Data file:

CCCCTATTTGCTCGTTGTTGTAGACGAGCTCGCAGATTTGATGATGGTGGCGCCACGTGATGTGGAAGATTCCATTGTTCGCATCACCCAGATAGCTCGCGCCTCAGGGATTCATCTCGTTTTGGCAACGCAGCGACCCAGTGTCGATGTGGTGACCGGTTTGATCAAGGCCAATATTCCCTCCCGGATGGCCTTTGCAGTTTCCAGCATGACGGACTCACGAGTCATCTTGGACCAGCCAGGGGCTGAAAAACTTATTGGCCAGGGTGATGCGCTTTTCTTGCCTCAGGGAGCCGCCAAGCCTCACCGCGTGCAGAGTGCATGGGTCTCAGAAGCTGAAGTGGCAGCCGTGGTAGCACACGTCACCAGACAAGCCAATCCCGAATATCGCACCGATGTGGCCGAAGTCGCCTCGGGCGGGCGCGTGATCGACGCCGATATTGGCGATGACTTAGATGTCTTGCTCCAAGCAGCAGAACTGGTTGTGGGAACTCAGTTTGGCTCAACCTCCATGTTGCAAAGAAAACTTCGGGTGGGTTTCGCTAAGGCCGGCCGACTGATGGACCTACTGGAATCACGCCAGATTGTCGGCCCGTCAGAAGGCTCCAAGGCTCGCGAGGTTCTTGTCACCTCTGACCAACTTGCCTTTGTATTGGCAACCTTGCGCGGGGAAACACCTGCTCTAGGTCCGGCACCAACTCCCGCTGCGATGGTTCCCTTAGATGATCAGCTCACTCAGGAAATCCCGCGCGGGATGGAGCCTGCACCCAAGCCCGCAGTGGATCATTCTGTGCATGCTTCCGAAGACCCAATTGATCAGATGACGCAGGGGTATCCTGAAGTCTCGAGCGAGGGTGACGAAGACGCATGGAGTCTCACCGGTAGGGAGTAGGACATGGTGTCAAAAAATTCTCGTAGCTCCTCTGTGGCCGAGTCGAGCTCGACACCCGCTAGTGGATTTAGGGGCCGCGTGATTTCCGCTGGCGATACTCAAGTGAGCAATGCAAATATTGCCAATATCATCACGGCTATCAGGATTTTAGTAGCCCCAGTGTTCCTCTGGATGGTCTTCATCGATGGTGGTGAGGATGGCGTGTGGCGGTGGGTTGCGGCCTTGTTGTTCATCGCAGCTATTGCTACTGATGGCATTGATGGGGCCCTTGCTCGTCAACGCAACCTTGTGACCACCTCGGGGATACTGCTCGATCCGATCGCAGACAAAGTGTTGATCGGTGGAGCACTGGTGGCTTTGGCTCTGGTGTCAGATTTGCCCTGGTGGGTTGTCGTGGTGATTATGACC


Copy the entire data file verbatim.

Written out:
CCCCTATTTGCTCGTTGTTGTAGACGAGCTCGCAGATTTGATGATGGTGGCGCCACGTGATGTGGAAGATTCCATTGTTCGCATCACCCAGATAGCTCGCGCCTCAGGGATTCATCTCGTTTTGGCAACGCAGCGACCCAGTGTCGATGTGGTGACCGGTTTGATCAAGGCCAATATTCCCTCCCGGATGGCCTTTGCAGTTTCCAGCATGACGGACTCACGAGTCATCTTGGACCAGCCAGGGGCTGAAAAACTTATTGGCCAGGGTGATGCGCTTTTCTTGCCTCAGGGAGCCGCCAAGCCTCACCGCGTGCAGAGTGCATGGGTCTCAGAAGCTGAAGTGGCAGCCGTGGTAGCACACGTCACCAGACAAGCCAATCCCGAATATCGCACCGATGTGGCCGAAGTCGCCTCGGGCGGGCGCGTGATCGACGCCGATATTGGCGATGACTTAGATGTCTTGCTCCAAGCAGCAGAACTGGTTGTGGGAACTCAGTTTGGCTCAACCTCCATGTTGCAAAGAAAACTTCGGGTGGGTTTCGCTAAGGCCGGCCGACTGATGGACCTACTGGAATCACGCCAGATTGTCGGCCCGTCAGAAGGCTCCAAGGCTCGCGAGGTTCTTGTCACCTCTGACCAACTTGCCTTTGTATTGGCAACCTTGCGCGGGGAAACACCTGCTCTAGGTCCGGCACCAACTCCCGCTGCGATGGTTCCCTTAGATGATCAGCTCACTCAGGAAATCCCGCGCGGGATGGAGCCTGCACCCAAGCCCGCAGTGGATCATTCTGTGCATGCTTCCGAAGACCCAATTGATCAGATGACGCAGGGGTATCCTGAAGTCTCGAGCGAGGGTGACGAAGACGCATGGAGTCTCACCGGTAGGGAGTAGGACATGGTGTCAAAAAATTCTCGTAGCTCCTCTGTGGCCGAGTCGAGCTCGACACCCGCTAGTGGATTTAGGGGCCGCGTGATTTCCGCTGGCGATACTCAAGTGAGCAATGCAAATATTGCCAATATCATCACGGCTATCAGGATTTTAGTAGCCCCAGTGTTCCTCTGGATGGTCTTCATCGATGGTGGTGAGGATGGCGTGTGGCGGTGGGTTGCGGCCTTGTTGTTCATCGCAGCTATTGCTACTGATGGCATTGATGGGGCCCTTGCTCGTCAACGCAACCTTGTGACCACCTCGGGGATACTGCTCGATCCGATCGCAGACAAAGTGTTGATCGGTGGAGCACTGGTGGCTTTGGCTCTGGTGTCAGATTTGCCCTGGTGGGTTGTCGTGGTGATTATGACC